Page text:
HomeCat NewsIndian Leopards Eat a Lot of Domestic Cats


Indian Leopards Eat a Lot of Domestic Cats — 7 Comments

    • Leopards are big enough to kill a person. They are bigger than mountain lions and stronger. They are one of the big cats. The fourth largest cat in the world. The answer is they are not allowed at cat shows unless someone has domesticated one and he is on a lead.

  1. It seems to me that, if humans have encouraged wildcats to live amongst them, then they need to be providing their food so they don’t munch down on cats and dogs.
    It seems insane to me that leopards are wandering cities and villages at all.
    Let’s send Jimbo to India.

    • I think every species has its own place in nature and leopards are not PETS. They must be out of reach of general people and cities or urban/rural areas both.

      They must be kept in a jungle within their natural limits and nourish them-self with natural food they deserve instead of eating cats and dogs which are innocent animals and can easily become pets. Its cruel 🙁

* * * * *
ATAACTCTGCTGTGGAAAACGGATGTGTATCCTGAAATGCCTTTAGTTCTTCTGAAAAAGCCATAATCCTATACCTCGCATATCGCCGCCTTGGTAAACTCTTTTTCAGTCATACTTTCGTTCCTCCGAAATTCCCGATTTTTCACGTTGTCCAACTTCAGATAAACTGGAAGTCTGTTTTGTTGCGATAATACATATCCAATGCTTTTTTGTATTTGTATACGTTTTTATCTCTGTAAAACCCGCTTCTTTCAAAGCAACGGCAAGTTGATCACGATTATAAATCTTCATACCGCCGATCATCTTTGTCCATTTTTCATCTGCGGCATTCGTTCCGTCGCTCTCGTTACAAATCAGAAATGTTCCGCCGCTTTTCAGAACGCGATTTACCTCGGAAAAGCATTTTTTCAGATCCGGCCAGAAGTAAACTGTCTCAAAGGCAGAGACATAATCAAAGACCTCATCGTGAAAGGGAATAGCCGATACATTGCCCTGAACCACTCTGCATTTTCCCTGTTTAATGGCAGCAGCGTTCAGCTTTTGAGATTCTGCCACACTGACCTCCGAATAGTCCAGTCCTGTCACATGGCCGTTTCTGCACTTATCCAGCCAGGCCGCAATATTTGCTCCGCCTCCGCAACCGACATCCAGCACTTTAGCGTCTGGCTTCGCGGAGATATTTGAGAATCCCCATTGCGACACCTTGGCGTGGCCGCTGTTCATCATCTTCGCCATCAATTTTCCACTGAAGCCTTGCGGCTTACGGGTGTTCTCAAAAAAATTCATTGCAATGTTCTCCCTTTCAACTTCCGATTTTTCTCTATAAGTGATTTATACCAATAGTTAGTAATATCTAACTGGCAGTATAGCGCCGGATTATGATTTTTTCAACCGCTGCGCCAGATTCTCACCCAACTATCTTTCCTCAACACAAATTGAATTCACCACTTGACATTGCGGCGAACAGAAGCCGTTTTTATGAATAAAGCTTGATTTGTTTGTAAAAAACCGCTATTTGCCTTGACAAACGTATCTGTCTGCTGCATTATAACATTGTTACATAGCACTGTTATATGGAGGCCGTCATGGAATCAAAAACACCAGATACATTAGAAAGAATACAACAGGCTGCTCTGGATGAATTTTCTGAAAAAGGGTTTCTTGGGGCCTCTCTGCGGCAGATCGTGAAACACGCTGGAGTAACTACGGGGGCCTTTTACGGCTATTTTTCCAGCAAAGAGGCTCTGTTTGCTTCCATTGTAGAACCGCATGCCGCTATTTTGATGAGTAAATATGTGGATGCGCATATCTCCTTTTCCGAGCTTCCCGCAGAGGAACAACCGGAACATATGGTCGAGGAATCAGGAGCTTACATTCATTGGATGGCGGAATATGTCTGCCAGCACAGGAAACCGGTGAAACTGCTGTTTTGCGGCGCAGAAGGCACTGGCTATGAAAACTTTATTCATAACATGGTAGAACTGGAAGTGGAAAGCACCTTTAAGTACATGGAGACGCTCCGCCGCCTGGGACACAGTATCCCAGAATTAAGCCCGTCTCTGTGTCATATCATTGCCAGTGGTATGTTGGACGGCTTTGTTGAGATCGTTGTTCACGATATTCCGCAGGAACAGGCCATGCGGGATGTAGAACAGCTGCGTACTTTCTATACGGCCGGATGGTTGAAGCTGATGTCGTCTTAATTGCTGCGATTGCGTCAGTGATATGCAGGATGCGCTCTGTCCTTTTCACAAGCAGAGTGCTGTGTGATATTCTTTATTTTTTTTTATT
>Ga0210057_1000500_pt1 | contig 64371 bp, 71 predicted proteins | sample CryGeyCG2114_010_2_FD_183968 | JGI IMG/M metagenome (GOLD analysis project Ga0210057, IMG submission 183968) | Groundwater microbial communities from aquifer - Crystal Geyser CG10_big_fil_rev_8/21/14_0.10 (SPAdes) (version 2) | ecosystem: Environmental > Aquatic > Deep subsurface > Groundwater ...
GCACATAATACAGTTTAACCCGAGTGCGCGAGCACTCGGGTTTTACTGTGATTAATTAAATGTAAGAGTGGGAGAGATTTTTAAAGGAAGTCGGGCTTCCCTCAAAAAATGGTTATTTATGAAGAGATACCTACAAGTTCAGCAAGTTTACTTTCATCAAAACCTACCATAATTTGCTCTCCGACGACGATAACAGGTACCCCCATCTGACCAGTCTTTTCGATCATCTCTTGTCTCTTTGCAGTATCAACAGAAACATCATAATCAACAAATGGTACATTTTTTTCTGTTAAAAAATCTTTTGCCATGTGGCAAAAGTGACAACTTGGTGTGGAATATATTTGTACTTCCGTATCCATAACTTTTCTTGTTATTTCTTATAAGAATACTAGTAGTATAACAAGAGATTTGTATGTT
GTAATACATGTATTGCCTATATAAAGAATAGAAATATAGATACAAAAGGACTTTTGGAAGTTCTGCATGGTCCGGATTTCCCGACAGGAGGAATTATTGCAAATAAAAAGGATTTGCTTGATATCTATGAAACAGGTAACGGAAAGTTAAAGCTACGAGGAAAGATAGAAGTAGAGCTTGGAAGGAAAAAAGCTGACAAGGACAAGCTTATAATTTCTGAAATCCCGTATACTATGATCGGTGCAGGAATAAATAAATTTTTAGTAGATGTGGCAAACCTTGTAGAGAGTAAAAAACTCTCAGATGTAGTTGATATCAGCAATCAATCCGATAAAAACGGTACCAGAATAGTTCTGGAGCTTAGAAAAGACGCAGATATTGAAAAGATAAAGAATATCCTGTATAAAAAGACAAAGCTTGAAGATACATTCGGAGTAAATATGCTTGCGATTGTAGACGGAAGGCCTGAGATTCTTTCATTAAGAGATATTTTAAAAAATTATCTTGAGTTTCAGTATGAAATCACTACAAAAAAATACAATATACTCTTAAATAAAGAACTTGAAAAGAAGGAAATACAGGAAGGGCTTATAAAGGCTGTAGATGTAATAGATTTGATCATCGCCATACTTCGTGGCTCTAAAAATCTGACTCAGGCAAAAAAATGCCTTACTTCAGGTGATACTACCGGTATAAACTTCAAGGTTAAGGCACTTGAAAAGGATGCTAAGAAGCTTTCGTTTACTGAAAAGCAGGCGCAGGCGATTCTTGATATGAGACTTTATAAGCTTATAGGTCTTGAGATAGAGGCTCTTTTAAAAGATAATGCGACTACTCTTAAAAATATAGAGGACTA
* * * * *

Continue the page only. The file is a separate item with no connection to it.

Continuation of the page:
• Yes completely agree. Although the leopard a wonderful survivor and adaptable he shouldn’t be eating pets. It is forced adaptation. Forced on the leopard by human population expansion leaving no room for the leopard.

  2. The leopard has still managed to survive in the “Sanjay Gandhi National park(Borivali National park)” in the midst of a concrete jungle because of its adaptability in food habits.Sadly this has also lead to man-eating instances and unless the prey base is restored in the forest park it could be that the days of the wild leopard in Mumbai city could be numbered.50% of the World’s wild-life species has vanished since the 1970’s and its a sheer miracle that Mumbai city has managed to preserve a few of its leopards in the natural forests in its suburbs.Is there any other city barring Nairobi that has a natural wild-life park within its bpundary ?

    • Mumbai is unique with that park but the survival of the leopard within it is dependent, as you say, upon its adaptability. I presume it survives on dogs and cats! Not something I’d like to dwell on.

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